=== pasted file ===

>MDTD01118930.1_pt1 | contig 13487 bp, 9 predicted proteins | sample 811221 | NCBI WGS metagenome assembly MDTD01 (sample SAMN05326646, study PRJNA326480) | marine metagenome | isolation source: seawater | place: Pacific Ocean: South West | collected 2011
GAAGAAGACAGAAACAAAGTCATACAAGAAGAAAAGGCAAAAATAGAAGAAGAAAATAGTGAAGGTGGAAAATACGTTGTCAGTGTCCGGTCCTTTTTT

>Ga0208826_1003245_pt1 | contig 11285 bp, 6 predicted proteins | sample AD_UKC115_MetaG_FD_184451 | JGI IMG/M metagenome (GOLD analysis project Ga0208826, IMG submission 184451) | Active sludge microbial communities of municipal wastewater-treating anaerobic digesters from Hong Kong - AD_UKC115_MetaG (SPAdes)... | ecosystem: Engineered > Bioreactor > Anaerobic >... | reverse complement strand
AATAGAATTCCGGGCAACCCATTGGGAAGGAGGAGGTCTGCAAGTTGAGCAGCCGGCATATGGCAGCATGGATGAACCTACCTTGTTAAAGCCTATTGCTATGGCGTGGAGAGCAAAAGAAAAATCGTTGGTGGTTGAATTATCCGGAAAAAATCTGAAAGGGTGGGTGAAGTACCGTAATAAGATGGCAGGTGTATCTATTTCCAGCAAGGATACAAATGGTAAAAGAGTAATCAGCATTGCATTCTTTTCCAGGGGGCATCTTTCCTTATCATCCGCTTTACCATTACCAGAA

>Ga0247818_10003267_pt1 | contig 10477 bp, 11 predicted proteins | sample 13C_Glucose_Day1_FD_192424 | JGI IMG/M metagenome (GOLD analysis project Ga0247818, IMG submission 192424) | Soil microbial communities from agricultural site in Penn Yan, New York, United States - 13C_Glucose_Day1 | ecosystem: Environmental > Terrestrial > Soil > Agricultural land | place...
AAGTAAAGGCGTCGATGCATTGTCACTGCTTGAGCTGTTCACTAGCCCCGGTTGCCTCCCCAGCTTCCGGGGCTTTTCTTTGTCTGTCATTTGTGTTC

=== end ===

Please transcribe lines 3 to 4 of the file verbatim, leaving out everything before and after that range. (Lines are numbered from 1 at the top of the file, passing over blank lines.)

>Ga0208826_1003245_pt1 | contig 11285 bp, 6 predicted proteins | sample AD_UKC115_MetaG_FD_184451 | JGI IMG/M metagenome (GOLD analysis project Ga0208826, IMG submission 184451) | Active sludge microbial communities of municipal wastewater-treating anaerobic digesters from Hong Kong - AD_UKC115_MetaG (SPAdes)... | ecosystem: Engineered > Bioreactor > Anaerobic >... | reverse complement strand
AATAGAATTCCGGGCAACCCATTGGGAAGGAGGAGGTCTGCAAGTTGAGCAGCCGGCATATGGCAGCATGGATGAACCTACCTTGTTAAAGCCTATTGCTATGGCGTGGAGAGCAAAAGAAAAATCGTTGGTGGTTGAATTATCCGGAAAAAATCTGAAAGGGTGGGTGAAGTACCGTAATAAGATGGCAGGTGTATCTATTTCCAGCAAGGATACAAATGGTAAAAGAGTAATCAGCATTGCATTCTTTTCCAGGGGGCATCTTTCCTTATCATCCGCTTTACCATTACCAGAA